The Arctic Auk Quest: Extinction Puzzle Solved

‘The Last of Its Kind’ records the search for a rare bird that results in a monumental discovery; but the book’s narrative form fails.
The Arctic Auk Quest: Extinction Puzzle Solved
"The Last of Its Kind: The Search for the Great Auk and the Discovery of Extinction," by
Dustin Bass

In Gisli Palsson’s new book, “The Last of Its Kind,” we are introduced to what the author notes in his subhead: “The Search for the Great Auk and the Discovery of Extinction.” It is an adventurous journey that results in a sobering discovery.

The book combines biographical material on two British ornithologists, John Wolley and Alfred Newton, as well as the North Atlantic bird, the great auk. Wolley and Newton set off for Iceland during the mid-19th century in search of this bird in order to capture it and some of its eggs for scientific purposes. The bird was a rare find, as the ornithologists came to realize. This rarity was for a profound reason, which, as Mr. Palsson makes clear, the researchers struggled to determine.

Unnatural Extinction

In the 1800s, the idea that mankind could cause animals’  extinction was an idea not merely misunderstood, but dismissed as impossible. Whether man could eliminate a species had apparently never been researched, and if it had, it was never documented. After Wolley and Newton failed to find the great auk, the two scientists resolved to conduct extensive interviews of Icelanders who lived near Eldey Island, the location known for the great auk’s last appearance. These interviews were consolidated into Wolley’s “The Gare-Fowl Books.” The “gare-fowl” was another name for the great auk.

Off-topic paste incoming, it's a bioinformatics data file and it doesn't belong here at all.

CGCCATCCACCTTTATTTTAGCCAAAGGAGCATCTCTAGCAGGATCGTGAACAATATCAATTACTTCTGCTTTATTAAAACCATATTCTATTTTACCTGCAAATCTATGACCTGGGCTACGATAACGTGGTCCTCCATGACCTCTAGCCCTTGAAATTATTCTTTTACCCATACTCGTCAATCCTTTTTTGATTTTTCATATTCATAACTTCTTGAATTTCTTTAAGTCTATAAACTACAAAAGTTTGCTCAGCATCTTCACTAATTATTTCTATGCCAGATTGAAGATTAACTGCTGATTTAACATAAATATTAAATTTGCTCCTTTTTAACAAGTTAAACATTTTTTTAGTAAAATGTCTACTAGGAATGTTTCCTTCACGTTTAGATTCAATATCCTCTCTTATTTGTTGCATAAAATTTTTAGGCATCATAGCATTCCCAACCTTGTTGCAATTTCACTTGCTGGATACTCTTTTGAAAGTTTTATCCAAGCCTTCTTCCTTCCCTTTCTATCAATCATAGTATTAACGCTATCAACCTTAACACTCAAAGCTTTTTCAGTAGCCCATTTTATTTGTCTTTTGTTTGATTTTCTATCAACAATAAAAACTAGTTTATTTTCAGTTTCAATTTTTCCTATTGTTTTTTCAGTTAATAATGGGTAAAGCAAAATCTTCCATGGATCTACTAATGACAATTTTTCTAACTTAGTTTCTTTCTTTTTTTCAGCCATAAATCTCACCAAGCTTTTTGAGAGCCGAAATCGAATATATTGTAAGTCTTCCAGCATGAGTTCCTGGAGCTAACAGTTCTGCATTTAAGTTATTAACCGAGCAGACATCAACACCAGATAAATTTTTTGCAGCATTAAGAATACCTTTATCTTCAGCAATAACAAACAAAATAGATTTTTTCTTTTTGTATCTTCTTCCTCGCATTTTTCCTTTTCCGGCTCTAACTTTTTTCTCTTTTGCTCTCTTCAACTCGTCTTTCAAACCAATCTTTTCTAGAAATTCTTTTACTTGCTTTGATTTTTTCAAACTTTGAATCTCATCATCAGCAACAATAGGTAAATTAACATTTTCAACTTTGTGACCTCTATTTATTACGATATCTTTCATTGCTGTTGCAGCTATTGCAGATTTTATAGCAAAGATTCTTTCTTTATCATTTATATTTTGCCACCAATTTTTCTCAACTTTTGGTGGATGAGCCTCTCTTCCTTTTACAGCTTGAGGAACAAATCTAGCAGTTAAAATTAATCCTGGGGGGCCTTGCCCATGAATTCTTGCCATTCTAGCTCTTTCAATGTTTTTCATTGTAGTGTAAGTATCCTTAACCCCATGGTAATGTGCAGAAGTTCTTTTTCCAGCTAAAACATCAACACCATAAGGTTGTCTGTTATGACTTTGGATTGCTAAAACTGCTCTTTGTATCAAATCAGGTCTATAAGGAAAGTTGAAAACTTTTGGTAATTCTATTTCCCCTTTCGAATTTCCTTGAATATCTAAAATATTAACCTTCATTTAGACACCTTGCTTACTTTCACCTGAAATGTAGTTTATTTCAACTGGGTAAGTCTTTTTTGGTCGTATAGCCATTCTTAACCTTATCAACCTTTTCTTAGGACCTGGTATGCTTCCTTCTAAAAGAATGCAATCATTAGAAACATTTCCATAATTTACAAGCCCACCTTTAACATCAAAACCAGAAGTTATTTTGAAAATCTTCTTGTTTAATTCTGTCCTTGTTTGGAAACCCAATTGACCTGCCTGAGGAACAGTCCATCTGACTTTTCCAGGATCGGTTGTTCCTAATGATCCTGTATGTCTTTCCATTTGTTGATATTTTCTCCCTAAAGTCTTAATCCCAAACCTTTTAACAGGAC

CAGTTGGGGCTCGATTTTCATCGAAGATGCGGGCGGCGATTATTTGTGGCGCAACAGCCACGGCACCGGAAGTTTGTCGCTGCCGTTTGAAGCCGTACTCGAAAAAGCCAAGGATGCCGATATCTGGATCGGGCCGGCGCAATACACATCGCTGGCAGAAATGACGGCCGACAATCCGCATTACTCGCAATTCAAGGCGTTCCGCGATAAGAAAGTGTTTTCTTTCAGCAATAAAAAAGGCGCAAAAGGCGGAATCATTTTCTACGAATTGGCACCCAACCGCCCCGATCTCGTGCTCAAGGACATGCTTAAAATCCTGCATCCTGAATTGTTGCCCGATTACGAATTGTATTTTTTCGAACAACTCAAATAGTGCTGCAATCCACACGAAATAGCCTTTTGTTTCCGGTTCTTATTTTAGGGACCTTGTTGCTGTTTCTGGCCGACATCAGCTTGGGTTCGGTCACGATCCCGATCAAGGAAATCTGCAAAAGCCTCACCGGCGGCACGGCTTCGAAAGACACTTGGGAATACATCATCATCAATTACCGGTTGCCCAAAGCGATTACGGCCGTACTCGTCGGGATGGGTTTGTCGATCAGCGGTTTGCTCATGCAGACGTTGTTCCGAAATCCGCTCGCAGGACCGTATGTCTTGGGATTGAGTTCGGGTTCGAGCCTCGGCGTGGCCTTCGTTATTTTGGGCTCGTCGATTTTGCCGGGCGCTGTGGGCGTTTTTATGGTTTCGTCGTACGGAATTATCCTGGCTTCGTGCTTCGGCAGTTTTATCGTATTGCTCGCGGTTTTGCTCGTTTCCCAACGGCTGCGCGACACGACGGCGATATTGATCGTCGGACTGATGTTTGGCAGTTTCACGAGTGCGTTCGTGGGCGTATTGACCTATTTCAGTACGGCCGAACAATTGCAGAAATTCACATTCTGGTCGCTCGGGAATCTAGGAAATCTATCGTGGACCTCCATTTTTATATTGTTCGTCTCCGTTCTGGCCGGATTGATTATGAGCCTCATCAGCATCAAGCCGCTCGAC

Great Auk (Pinguinis impennis) specimen. (Mike Pennington/ CC BY-SA 2.0)
Great Auk (Pinguinis impennis) specimen. (Mike Pennington/ CC BY-SA 2.0)

Mr. Palsson indicates that despite Wolley and Newton never reaching Eldey Island (it appears more like a boulder jutting from the ocean than an island) due to weather and the dangers it posed, the two scientists still made a valuable contribution to our understanding of species and extinction. As Mr. Palsson notes, “Not until the late 1880s were extinction and species paired, and extinction became a matter of biology and governance. The species that instigated this pairing was the great auk, and it was Wolley and Newton’s 1858 expedition to Iceland that sparked this important conceptual development, adding the concept of unnatural extinction to modern language and thought.”

Part of that conceptual development relied on basic research of nature’s supply and demand. The great auk only laid one egg a season. The birds, along with their eggs (exotic looking and never the same), were hunted en masse. High demand for the plumed feathers and the great auk’s skin during the Victorian Era drained the supply dry.